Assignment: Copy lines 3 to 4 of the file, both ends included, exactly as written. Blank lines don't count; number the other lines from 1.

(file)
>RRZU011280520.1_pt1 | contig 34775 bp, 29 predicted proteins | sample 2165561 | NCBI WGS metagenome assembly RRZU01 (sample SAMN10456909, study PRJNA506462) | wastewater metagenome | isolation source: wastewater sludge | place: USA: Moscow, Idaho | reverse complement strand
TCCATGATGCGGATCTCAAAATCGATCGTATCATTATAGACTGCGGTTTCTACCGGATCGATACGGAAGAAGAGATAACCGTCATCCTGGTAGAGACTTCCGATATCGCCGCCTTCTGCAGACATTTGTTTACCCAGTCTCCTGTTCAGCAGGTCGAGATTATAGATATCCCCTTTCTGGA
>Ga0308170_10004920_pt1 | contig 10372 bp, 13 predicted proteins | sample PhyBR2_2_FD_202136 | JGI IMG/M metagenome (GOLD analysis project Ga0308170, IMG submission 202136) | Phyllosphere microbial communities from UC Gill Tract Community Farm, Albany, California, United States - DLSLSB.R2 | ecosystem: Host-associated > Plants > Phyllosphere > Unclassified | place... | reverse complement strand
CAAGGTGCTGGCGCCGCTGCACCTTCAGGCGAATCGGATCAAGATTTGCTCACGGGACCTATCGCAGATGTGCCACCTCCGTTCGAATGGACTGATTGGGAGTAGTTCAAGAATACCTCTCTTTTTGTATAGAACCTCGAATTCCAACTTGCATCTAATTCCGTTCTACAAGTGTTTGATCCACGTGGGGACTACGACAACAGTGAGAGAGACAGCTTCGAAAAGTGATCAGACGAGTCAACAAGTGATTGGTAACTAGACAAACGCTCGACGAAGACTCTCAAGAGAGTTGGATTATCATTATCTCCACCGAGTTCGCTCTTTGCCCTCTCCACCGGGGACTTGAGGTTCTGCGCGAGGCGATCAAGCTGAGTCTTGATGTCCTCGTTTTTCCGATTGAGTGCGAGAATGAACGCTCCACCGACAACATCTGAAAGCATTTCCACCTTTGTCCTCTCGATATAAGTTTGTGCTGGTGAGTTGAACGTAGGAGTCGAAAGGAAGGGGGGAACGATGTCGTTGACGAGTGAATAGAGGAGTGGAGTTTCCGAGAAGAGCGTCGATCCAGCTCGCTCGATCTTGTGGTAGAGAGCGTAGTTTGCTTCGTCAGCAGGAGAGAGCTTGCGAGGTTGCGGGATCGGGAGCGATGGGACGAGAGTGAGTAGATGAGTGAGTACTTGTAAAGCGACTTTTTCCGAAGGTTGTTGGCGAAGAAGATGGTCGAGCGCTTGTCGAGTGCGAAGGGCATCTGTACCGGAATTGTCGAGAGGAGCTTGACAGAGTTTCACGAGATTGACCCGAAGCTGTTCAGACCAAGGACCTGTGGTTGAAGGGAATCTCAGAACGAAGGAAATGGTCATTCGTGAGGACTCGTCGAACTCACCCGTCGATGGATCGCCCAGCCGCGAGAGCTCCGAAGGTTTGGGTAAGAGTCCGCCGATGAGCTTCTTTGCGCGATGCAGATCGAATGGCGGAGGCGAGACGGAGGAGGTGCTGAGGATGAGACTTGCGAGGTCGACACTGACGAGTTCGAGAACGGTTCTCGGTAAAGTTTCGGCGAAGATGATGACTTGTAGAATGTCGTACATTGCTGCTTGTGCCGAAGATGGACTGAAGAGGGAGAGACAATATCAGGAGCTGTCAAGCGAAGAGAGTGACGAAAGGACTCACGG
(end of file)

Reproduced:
>Ga0308170_10004920_pt1 | contig 10372 bp, 13 predicted proteins | sample PhyBR2_2_FD_202136 | JGI IMG/M metagenome (GOLD analysis project Ga0308170, IMG submission 202136) | Phyllosphere microbial communities from UC Gill Tract Community Farm, Albany, California, United States - DLSLSB.R2 | ecosystem: Host-associated > Plants > Phyllosphere > Unclassified | place... | reverse complement strand
CAAGGTGCTGGCGCCGCTGCACCTTCAGGCGAATCGGATCAAGATTTGCTCACGGGACCTATCGCAGATGTGCCACCTCCGTTCGAATGGACTGATTGGGAGTAGTTCAAGAATACCTCTCTTTTTGTATAGAACCTCGAATTCCAACTTGCATCTAATTCCGTTCTACAAGTGTTTGATCCACGTGGGGACTACGACAACAGTGAGAGAGACAGCTTCGAAAAGTGATCAGACGAGTCAACAAGTGATTGGTAACTAGACAAACGCTCGACGAAGACTCTCAAGAGAGTTGGATTATCATTATCTCCACCGAGTTCGCTCTTTGCCCTCTCCACCGGGGACTTGAGGTTCTGCGCGAGGCGATCAAGCTGAGTCTTGATGTCCTCGTTTTTCCGATTGAGTGCGAGAATGAACGCTCCACCGACAACATCTGAAAGCATTTCCACCTTTGTCCTCTCGATATAAGTTTGTGCTGGTGAGTTGAACGTAGGAGTCGAAAGGAAGGGGGGAACGATGTCGTTGACGAGTGAATAGAGGAGTGGAGTTTCCGAGAAGAGCGTCGATCCAGCTCGCTCGATCTTGTGGTAGAGAGCGTAGTTTGCTTCGTCAGCAGGAGAGAGCTTGCGAGGTTGCGGGATCGGGAGCGATGGGACGAGAGTGAGTAGATGAGTGAGTACTTGTAAAGCGACTTTTTCCGAAGGTTGTTGGCGAAGAAGATGGTCGAGCGCTTGTCGAGTGCGAAGGGCATCTGTACCGGAATTGTCGAGAGGAGCTTGACAGAGTTTCACGAGATTGACCCGAAGCTGTTCAGACCAAGGACCTGTGGTTGAAGGGAATCTCAGAACGAAGGAAATGGTCATTCGTGAGGACTCGTCGAACTCACCCGTCGATGGATCGCCCAGCCGCGAGAGCTCCGAAGGTTTGGGTAAGAGTCCGCCGATGAGCTTCTTTGCGCGATGCAGATCGAATGGCGGAGGCGAGACGGAGGAGGTGCTGAGGATGAGACTTGCGAGGTCGACACTGACGAGTTCGAGAACGGTTCTCGGTAAAGTTTCGGCGAAGATGATGACTTGTAGAATGTCGTACATTGCTGCTTGTGCCGAAGATGGACTGAAGAGGGAGAGACAATATCAGGAGCTGTCAAGCGAAGAGAGTGACGAAAGGACTCACGG